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No More Walls: A Conversation with David Amram

DAVID AMRAM: COMMUNITY MUSIC MAKER
By
John McLaughlin

The Folk Life, May 1977, p. 18

 



Can we ask Bill Duckworth, of the Music Department at Bucknell University, to pass along our thanks to Charles and Isabella Kushell?

The generosity of these two Bucknell U. alumni has made possible a year-long series of "New Music," at their alma mater, beginning with John Cage, including Milton Babbitt and Roger Hannay (the Music Department even got in the spirit of things, adding Roger Morris and Michael Hurd to the calendar), and triumphantly concluding on April 15, 1977, with an audience-inspired free jazz concert with David Amram and his Jazz Quintet – plus the Bucknell Celestial Choir, the Bucknell Jazz Ensemble (with the best whistler I’ve heard since Al Jolson), the Bucknell Percussion Choir, and the entire audience as Mystery Guests.


In short, it was a ball, as audiences the world over have come to expect from concerts including David Amram as conductor and performer. The program began with Amram’s music for Jack Kerouac’s movie, "Pull My Daisy," featuring Pepper Adams on a lovely old baritone sax, and Amram in an updated lecture on Kerouac’s place in contemporary American literature, delivered scat-singing style and ad lib.

Then "Tompkins Square Consciousness Expander" began to float the audience up and out into space on the wings of Amram’s twin tin whistles and their own cross-rhythmic chanting, as conducted by the maestro, of course.
Beaver Harris gave a spectacular drumming demonstration on Dizzy Gillespie’s "Night in Tunisia," ably abetted by Ray Mantilla, on his gigantic congas and a whole table-ful of exotic percussion instruments.
"Alfred the Hog," which David introduced as a demonstration of "the urban influences of jazz and Latin music on rural American bluegrass" – in other words, "crabgrass, with its roots in suburbia" – featured Bucknell’s Chris Sievens on a banjo that, for once was drowned out by the other instruments, from normal bluegrass patterns, but then the unexpected had by this time become commonplace in this Amram-created universe.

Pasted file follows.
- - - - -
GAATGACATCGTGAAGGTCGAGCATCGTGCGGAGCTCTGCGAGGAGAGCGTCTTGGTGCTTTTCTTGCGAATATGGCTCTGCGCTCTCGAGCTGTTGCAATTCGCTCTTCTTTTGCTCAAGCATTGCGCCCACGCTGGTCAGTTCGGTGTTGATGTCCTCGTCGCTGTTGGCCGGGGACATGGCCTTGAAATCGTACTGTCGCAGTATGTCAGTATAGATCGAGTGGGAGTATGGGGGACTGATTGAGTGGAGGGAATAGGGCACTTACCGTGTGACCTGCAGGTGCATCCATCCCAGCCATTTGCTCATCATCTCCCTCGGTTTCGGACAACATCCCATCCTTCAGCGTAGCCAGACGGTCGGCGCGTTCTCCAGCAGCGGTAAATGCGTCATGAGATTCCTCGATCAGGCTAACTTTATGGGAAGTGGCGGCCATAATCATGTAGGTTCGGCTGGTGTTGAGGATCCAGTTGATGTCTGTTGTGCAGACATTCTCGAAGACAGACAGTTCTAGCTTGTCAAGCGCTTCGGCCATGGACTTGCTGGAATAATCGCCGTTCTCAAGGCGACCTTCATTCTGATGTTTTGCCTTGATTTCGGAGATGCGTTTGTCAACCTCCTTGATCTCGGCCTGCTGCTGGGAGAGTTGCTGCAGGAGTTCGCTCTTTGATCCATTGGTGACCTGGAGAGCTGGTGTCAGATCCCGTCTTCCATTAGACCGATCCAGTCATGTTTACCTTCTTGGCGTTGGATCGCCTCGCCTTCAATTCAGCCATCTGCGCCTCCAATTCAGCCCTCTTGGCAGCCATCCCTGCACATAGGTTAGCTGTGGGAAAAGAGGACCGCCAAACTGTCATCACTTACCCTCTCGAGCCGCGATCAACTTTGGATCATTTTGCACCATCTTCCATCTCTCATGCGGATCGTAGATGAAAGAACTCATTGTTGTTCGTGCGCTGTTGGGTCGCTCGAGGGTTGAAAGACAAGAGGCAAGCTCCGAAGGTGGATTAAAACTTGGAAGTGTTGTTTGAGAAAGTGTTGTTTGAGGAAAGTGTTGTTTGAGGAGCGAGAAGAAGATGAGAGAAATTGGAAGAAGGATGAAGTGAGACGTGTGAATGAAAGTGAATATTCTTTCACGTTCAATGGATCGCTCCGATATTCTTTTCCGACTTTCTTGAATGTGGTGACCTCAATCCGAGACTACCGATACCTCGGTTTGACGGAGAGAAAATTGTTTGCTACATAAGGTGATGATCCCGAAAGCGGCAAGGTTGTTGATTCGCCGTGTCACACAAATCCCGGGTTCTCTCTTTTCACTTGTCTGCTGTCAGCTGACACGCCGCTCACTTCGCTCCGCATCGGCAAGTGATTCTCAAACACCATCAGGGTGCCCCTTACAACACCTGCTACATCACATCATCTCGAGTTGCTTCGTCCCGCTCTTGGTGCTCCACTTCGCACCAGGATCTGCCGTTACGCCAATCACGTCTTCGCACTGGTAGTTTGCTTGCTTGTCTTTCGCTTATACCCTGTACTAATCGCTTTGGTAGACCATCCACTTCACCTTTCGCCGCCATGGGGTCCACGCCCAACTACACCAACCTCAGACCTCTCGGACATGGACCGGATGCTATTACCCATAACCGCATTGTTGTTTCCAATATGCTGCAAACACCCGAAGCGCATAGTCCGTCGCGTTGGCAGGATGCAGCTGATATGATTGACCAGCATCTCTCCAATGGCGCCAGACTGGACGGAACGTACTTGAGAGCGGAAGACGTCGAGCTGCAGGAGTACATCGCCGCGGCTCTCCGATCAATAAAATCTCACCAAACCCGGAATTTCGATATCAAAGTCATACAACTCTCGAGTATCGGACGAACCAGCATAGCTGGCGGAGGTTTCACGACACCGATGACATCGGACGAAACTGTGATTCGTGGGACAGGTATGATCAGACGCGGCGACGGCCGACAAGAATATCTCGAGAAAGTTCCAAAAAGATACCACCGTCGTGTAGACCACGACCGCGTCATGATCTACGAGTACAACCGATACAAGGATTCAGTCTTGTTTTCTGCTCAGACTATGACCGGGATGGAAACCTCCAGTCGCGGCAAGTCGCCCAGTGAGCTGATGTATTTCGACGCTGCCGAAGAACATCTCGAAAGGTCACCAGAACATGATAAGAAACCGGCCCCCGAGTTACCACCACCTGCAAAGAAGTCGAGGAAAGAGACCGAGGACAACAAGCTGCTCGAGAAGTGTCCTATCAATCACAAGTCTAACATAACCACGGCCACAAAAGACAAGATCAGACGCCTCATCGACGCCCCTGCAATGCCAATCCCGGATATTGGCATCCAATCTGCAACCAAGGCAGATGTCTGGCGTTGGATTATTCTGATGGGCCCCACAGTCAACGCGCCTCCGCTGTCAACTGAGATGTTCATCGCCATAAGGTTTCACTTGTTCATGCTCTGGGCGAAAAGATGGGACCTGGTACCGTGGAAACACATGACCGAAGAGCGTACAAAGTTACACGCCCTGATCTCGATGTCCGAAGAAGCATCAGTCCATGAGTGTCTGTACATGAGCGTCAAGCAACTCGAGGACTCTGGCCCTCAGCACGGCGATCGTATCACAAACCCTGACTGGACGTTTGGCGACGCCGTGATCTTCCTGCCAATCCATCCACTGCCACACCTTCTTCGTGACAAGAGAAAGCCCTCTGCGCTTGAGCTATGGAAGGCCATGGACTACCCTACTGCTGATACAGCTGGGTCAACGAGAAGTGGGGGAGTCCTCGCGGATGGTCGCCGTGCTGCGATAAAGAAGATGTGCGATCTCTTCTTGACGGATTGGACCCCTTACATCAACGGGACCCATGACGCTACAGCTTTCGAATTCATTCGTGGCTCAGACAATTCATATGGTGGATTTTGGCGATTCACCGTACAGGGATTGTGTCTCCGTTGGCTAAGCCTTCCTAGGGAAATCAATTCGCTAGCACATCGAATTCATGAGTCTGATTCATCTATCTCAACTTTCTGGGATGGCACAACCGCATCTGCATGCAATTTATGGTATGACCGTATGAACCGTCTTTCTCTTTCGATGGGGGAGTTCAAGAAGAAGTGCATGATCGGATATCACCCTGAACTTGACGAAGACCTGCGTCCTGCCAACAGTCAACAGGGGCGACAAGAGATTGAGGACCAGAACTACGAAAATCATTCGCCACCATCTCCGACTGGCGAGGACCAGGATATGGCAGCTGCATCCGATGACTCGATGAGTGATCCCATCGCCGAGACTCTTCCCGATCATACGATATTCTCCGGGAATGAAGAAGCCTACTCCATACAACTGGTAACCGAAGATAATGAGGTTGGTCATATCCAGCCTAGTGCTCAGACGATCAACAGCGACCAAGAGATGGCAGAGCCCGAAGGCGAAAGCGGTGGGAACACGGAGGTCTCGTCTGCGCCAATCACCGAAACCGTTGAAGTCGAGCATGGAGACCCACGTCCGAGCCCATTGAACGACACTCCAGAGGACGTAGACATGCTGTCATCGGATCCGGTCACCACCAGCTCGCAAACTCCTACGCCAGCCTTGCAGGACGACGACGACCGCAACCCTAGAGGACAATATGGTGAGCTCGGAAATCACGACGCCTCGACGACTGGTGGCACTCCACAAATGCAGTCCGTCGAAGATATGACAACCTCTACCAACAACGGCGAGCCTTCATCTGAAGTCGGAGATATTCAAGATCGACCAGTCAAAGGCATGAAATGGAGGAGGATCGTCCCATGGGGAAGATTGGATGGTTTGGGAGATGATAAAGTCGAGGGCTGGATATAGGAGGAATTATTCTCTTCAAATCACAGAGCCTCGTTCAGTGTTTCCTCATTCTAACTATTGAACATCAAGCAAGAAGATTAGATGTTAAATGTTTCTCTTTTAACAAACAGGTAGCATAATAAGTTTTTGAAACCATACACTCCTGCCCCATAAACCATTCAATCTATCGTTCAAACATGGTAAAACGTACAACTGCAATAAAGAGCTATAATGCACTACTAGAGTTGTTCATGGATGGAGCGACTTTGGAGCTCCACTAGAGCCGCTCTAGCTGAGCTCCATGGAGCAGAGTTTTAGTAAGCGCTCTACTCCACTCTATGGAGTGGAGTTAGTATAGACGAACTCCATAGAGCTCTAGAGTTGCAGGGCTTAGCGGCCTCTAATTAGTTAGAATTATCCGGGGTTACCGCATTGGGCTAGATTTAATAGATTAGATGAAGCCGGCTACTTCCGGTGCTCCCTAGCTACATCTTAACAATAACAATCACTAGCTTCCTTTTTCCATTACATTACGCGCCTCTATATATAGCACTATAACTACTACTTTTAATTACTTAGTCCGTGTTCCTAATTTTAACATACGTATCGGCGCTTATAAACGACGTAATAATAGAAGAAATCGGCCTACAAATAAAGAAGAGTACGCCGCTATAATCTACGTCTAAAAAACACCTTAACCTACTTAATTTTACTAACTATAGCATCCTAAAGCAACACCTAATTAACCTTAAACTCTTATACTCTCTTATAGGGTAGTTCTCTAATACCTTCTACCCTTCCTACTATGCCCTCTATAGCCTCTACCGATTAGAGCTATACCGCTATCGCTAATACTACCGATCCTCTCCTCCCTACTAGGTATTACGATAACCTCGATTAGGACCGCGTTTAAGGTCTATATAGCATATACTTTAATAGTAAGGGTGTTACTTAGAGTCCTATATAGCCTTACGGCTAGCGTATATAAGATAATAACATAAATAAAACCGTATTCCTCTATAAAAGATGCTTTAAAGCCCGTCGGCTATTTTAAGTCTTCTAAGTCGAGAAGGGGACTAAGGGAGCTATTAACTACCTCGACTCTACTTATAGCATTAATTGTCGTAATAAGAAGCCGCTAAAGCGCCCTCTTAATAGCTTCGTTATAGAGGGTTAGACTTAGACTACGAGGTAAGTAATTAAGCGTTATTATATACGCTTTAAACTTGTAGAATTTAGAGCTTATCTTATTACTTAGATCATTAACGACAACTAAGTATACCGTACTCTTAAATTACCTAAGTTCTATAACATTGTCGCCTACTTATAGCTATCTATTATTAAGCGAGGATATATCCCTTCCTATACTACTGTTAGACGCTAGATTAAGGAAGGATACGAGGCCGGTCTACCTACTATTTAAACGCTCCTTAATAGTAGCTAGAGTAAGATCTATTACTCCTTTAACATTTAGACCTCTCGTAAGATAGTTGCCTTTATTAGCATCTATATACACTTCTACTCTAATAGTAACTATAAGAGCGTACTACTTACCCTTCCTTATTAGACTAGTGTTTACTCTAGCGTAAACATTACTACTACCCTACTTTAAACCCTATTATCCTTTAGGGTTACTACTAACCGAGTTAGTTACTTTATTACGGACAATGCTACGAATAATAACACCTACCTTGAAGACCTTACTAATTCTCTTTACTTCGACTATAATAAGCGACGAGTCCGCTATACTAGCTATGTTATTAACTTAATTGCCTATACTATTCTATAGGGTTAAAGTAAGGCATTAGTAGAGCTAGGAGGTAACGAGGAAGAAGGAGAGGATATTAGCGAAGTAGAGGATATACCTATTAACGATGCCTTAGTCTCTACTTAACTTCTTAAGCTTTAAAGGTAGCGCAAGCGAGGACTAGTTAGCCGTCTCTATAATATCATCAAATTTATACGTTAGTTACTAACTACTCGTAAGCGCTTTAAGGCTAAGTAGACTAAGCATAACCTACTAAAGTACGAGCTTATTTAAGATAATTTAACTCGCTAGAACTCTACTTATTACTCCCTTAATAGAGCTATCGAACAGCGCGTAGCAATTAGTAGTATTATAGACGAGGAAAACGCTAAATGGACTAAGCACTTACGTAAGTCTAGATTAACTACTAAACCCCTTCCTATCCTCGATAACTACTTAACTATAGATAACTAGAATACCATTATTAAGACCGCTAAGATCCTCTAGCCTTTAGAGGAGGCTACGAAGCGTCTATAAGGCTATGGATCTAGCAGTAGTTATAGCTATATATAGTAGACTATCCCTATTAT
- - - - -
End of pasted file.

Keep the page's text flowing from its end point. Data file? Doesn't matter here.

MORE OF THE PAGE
The "Sioux Rabbit Song," which Floyd Westerman taught to David, had the strange thunder of the congas replacing the tom-toms, and the audience chanting and bouncing in its seats by now, ready for "Brazilian Memories," when Amram divided them into "voices," and conducted them in polyrhythmic cross-clapping that gave new dimensions to the term, "audience participation."
And it was further extended by the "Bucknell On the Spot Blues," an improvisation from suggestions thrown up on stage by different "voices" – would you believe Shakespeare, Ex-Lax, and avocadoes? – woven into a poem on the beauties of people by David Amram, in the end. It’s not the sort of thing you can explain easily to someone who wasn’t there. And maybe that’s the best argument for making sure you get there yourself the next time, right?

The evening wound up with everyone chanting – again, polyrhythmically, of course – the Swahili farewell that David learnt when he was in Nairobi, Kenya, a year ago, acting as official "Community Music Maker" for the World Council of Churches. Let us hope that "Ka-Hare" translates as "Au revoir" rather than "Goodbye"!

By the way – for those of you who might like to try importing some of the concerts high points into your own living-rooms – though of course you’ll also need a horde of willing friends for the Mystery Guests parts – "Pull My Daisy," "Brazilian Memories," and "Tompkins Square Consciousness Expander" are all on the RCA double-album, No More Walls, along with David Amram’s music for Joseph Papp’s Shakespeare in the Park Festival, "Shakespearean Concerto," and his music for Arthur Miller’s "After the Fall." If you can’t find the album – it may be out of print by now – just wait a few months, and it will be re-issued, this time on Flying Fish Records as "One World of Music," Vols. One, Two, Three, etc. And then you can hold that party!